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Ohio Supreme Court Holds That Time For State To Recover Medicaid Benefits From Decedent’s Estate Does Not Run Until Form Is Filed
Post on June 1st, 2011

In a 7-0 decision, the Ohio Supreme Court ruled in a case decided May 18, 2011, that the statutory time limit for the state to seek recovery from a decedent’s estate for Medicaid payments made by the state for the care of the deceased person does not begin to run until a required form reporting the decedent’s death has been filed with the Ohio Department of Job and Family Services (ODJFS). In the case of In re Estate of Centorbi, 2010-0597, Slip Opinion No. 2011-Ohio-2267, the Court held that the state was not barred from filing suit to recover Medicaid benefits from the estate of Josephine Centorbi more than one year after the date of her death, because the administrator of her estate never filed a required form that would have alerted ODJFS that the decedent was a Medicaid recipient who died leaving an estate.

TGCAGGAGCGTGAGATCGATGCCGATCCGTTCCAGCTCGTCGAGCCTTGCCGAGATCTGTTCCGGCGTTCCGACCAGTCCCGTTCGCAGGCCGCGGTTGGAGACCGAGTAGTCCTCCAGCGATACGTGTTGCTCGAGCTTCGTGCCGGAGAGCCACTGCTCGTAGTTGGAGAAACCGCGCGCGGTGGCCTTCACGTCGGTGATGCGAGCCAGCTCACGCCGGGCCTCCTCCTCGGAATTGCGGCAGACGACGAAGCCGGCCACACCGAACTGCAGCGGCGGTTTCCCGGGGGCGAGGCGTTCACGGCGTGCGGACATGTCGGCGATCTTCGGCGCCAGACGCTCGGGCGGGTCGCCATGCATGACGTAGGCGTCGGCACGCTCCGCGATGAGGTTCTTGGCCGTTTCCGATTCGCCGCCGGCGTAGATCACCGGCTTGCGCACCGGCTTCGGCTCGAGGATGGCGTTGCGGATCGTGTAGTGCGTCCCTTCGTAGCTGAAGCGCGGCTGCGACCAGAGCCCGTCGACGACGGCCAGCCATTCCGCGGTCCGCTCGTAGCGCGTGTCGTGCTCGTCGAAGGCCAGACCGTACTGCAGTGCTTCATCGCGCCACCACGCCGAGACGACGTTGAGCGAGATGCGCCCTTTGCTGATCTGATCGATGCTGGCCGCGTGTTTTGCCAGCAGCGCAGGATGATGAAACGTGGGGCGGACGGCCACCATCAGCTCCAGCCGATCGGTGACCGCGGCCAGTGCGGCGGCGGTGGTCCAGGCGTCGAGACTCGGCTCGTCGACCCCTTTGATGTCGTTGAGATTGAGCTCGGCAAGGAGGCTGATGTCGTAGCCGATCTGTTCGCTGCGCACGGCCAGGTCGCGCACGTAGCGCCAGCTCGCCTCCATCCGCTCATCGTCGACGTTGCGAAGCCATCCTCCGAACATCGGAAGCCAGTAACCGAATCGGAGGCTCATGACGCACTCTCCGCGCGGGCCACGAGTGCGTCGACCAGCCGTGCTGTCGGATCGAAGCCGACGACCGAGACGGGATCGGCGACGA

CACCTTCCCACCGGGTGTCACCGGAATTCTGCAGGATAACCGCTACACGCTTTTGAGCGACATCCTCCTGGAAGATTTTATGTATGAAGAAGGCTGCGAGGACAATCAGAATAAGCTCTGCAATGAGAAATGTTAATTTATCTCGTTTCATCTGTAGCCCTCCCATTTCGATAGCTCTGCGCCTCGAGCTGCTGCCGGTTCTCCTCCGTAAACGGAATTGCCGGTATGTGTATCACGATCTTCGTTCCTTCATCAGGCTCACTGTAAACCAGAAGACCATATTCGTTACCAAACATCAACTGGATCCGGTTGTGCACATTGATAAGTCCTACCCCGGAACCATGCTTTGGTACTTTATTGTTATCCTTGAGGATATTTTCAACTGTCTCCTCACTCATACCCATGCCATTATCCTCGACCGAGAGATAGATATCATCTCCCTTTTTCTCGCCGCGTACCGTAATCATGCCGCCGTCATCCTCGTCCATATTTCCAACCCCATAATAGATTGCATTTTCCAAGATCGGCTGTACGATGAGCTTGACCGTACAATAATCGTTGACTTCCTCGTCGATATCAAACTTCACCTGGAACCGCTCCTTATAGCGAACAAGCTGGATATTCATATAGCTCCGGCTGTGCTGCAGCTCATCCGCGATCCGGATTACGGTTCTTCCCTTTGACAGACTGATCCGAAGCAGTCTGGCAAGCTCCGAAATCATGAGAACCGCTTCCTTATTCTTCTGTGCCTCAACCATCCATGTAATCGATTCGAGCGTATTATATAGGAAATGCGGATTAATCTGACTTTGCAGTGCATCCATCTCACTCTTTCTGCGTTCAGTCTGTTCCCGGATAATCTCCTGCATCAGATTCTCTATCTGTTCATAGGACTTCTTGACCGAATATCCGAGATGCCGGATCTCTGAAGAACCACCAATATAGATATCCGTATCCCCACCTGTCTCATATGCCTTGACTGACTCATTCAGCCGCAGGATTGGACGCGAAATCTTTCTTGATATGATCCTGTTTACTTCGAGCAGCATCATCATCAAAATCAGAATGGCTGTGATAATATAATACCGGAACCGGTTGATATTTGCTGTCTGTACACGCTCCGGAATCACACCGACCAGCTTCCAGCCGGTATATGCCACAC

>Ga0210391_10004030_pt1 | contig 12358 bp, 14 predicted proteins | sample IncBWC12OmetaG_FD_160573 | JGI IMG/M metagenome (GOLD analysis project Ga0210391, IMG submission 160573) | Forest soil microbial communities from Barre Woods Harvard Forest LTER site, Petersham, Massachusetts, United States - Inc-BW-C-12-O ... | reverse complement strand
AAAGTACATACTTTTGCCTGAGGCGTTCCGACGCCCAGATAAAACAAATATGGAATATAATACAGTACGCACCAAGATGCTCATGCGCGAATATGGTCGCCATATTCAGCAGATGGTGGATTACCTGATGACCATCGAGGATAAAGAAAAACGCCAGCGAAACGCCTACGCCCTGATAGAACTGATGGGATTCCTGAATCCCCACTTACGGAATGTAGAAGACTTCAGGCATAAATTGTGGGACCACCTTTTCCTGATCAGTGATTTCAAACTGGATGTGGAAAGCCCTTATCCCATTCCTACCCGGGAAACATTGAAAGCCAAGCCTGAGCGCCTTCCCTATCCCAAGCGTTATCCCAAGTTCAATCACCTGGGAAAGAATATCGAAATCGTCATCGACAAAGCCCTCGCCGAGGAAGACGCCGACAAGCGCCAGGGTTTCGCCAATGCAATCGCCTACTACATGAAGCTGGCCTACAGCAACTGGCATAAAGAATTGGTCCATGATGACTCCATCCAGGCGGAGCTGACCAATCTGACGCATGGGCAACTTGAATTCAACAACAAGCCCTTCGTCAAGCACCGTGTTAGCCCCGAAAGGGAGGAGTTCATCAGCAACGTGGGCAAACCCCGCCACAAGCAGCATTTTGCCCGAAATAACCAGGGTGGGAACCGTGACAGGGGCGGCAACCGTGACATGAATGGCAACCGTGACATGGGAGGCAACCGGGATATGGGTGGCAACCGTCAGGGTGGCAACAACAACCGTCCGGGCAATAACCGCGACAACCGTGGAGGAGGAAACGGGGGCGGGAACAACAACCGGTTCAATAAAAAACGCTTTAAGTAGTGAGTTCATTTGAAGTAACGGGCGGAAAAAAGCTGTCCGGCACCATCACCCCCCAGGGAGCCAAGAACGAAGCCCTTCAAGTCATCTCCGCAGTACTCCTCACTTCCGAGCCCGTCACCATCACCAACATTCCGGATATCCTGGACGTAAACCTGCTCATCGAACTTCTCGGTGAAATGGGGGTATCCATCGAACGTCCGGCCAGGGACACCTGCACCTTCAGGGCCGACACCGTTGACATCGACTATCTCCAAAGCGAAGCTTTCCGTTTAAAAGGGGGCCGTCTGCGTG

In a unanimous decision, Chief Justice O’Connor wrote that: “R.C. 2117.061 (B)(3) mandates that Fiorille, as the person responsible for the estate, complete a Medicaid estate-recovery reporting form within 30 days of filing the application to relieve the estate from administration. She did not do so. Consequently, the probate court was never informed that notice to the Medicaid estate-recovery program was required.”

The decision holds that R.C. 2117.061(E) sets out alternative statutes of limitations that allow ODJFS to file a claim against an estate within 90 days of receiving notice from the person responsible for the estate of a deceased Medicaid patient or within one year of the decedent’s death, whichever is later. The 90-day statute of limitations does not begin to run until the Medicaid estate-recovery program administrator is notified that an estate has been filed and that the decedent was a Medicaid beneficiary who was 55 years of age or older.

Probate practitioners should note this decision. With this decision, filing the required Medicaid estate-recovery form becomes important to commence the statute of limitations and allow for finality in probating the estate.